ABINGDON, Va. — When it’s finally all complete, the extended runway at Virginia Highlands Airport will be a multi-million-dollar mile.
That runway will also arrive after years of moving tons of dirt and rock plus rerouting both a road and creek.
According to Airport Manager Mickey Hines, 79, that’s all part of the multi-year plan to enhance safety and bring bigger corporate jets into the small airport along Lee Highway south of Abingdon.
Extending the runway from 4,471 feet to 5,500 feet on the airport’s southeast side could be complete in fall 2022 or spring 2023, Hines said.
In the short term, construction is expected to begin again by late March or early April, Hines said.
“We’re in what’s called a winter shutdown,” Hines said. “Depending on the weather, we’ll issue a notice to proceed, and we’ll start back.”
Hines estimates the runway extension could cost as much as $24 million.
“The final figures are not in. We have two more budget cycles to go through. We’ve already spent $20 million.”
The project has included costs to re-route Spring Creek and put that watercourse into a 1,500-foot-long culvert, Hines said.
It also includes acquiring 55 acres and realigning state Route 611 in Washington County near Interstate 81’s Exit 13, Hines said.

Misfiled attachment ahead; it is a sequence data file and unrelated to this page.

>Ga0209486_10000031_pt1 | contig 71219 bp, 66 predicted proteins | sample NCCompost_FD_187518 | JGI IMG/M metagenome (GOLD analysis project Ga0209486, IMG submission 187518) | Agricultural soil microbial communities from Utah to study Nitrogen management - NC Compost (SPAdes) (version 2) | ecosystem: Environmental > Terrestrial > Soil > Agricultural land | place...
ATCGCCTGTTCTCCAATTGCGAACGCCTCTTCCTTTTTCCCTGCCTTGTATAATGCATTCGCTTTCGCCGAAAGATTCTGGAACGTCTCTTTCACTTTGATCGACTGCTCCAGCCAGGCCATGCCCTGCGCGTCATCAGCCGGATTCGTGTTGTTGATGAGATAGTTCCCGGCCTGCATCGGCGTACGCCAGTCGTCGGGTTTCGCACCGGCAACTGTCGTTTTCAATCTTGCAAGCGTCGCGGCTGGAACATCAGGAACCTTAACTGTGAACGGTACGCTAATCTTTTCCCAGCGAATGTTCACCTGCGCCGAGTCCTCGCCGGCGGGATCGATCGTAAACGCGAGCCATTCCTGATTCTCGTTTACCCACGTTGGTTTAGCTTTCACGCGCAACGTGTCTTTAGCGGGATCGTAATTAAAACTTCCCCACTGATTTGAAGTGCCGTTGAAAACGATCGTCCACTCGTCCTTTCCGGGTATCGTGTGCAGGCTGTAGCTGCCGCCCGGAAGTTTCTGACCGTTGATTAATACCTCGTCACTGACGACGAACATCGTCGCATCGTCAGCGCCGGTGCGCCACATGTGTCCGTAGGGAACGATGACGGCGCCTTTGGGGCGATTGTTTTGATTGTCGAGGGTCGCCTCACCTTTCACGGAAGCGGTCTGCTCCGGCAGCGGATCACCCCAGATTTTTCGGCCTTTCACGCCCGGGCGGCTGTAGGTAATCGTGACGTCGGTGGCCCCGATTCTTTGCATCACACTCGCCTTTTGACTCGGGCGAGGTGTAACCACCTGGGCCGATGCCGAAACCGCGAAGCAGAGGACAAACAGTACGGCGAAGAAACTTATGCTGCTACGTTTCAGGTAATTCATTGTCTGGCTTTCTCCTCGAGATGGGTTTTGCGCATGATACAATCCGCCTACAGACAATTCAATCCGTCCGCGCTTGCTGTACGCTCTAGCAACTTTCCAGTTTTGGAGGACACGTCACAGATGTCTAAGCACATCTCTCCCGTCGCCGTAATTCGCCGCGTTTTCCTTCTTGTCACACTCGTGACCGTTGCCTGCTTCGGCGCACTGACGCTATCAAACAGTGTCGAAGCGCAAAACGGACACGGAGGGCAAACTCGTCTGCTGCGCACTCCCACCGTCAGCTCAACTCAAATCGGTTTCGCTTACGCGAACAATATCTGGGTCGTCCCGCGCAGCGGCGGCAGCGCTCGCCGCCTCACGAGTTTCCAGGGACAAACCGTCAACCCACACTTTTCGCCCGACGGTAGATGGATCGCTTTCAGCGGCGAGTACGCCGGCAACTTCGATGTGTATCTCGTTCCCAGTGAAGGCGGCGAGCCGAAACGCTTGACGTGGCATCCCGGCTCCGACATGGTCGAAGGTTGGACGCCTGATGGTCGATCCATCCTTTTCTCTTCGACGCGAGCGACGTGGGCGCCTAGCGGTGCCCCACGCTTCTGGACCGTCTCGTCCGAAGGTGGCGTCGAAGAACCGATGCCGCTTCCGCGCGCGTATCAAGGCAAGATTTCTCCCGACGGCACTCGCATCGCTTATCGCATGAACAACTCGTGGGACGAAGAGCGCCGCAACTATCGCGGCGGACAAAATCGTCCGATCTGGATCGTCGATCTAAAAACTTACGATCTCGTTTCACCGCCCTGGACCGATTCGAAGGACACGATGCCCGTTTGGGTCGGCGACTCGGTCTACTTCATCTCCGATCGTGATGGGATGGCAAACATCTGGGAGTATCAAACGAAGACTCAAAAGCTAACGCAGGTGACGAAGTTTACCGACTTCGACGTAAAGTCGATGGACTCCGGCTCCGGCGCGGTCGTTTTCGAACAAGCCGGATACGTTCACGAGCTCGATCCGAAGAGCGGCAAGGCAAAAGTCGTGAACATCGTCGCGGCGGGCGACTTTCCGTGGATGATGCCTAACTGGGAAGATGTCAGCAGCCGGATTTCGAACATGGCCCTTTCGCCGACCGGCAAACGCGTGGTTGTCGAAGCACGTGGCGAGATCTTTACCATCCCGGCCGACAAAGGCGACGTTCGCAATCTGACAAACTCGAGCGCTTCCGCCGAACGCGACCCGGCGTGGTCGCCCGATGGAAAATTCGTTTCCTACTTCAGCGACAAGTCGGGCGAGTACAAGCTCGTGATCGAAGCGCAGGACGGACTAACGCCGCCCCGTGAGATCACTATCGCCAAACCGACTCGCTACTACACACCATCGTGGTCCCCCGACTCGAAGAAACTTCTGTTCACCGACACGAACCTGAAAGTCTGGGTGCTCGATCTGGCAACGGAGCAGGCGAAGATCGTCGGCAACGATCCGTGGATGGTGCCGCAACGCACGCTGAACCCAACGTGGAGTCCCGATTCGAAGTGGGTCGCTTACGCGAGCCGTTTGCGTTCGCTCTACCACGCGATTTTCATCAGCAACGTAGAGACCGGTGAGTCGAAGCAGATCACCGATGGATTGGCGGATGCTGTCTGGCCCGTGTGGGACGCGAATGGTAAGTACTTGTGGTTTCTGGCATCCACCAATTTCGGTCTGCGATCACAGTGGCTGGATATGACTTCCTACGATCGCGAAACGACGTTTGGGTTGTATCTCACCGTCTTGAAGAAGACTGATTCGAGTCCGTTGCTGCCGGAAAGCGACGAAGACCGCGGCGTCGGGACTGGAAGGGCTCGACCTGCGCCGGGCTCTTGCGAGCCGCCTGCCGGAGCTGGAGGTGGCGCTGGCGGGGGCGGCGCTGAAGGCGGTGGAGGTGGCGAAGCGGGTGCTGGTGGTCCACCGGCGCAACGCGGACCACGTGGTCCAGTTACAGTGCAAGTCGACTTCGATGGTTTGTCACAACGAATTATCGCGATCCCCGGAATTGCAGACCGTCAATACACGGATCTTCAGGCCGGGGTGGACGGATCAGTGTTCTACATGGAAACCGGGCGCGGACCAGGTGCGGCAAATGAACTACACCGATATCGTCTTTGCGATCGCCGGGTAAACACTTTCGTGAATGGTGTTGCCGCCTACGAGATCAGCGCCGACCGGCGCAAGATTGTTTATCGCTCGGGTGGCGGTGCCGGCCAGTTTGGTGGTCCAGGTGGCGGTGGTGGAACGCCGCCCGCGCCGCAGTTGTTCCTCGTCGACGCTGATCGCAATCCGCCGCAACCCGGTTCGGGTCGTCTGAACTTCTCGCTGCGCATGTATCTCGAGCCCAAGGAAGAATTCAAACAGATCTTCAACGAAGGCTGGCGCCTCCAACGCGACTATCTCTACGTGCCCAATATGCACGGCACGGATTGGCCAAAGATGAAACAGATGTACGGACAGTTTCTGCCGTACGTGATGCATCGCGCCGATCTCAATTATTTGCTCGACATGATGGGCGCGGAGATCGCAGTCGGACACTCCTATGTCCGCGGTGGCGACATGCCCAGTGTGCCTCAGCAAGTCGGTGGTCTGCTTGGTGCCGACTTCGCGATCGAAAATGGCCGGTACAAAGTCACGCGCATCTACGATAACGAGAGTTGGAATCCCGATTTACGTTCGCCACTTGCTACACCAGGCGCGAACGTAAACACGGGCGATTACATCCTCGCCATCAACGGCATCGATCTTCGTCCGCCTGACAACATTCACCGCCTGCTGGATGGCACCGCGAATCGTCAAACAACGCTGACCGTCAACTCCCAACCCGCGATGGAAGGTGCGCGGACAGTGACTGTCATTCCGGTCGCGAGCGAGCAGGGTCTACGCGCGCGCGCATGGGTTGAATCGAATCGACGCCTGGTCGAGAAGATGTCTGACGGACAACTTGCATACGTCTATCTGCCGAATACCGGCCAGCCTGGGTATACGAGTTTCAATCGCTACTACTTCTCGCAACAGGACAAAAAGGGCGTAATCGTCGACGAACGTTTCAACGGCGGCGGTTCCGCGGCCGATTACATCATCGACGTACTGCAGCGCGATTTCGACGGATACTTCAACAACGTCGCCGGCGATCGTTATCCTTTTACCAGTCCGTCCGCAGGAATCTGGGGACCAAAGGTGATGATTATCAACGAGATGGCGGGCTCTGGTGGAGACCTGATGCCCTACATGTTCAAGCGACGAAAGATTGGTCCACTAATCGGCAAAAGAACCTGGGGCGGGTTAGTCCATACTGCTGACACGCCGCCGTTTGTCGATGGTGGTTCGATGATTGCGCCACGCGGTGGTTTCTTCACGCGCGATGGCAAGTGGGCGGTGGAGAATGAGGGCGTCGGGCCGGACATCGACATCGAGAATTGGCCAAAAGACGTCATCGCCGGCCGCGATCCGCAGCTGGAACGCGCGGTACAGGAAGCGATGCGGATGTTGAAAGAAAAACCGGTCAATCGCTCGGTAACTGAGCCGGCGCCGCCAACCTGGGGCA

Much of the money has come from the Federal Aviation Administration in intervals, Hines said.
“The FAA doesn’t dole out all the money at once,” Hines said. “You have to do a little bit at a time.”
The FAA has provided 90 percent of funding, while 8 percent comes from the state and 2 percent from Washington County, Hines said.
Hines has been working on the runway extension for decades — even before he was named the airport manager in 2008. Previously, he was a member of the Virginia Highlands Airport Authority, which owns the airport.
These days, he says he stays on the job — well past retirement age — so that he can someday see the runway project completed.
“The airport runway extension has been, like, 20 years in the making,” said Washington County Board of Supervisors Chairman Dwayne Ball. “They’ve been working on it a long time.”
Extending the runway should allow the airport to accommodate corporate jets with up to 15 passengers, Hines said.
That could help business leaders and “higher-end tourism,” Ball said.
In turn, the addition will make the airport more attractive for business, said county Supervisor Saul Hernandez.
“From an economic development standing, you can land larger jets there,” he said.
Bigger jets could also bring in more revenue for the county, said Ball.
Besides tax revenue on aircraft, Ball said, “The airport generates a lot of revenue as far as fuel. It’s one of the few airports in the state that actually runs in the black. From my understanding, it’s one of the few airports that make money.”
Planes and trees
Though the early history of the Virginia Highlands Airport is not well-documented, it is known that planes have been landing at the site since about 1958, according to the airport website.
At present, the airport houses seven jets and 64 other aircraft, Hines said.
Before the runway opens, some trees on the nearby Moonlite Drive-In property will have to be cut because they are aerial obstructions, according to FAA standards, Hines said.
“The terrain goes up, and you have trees out there.”
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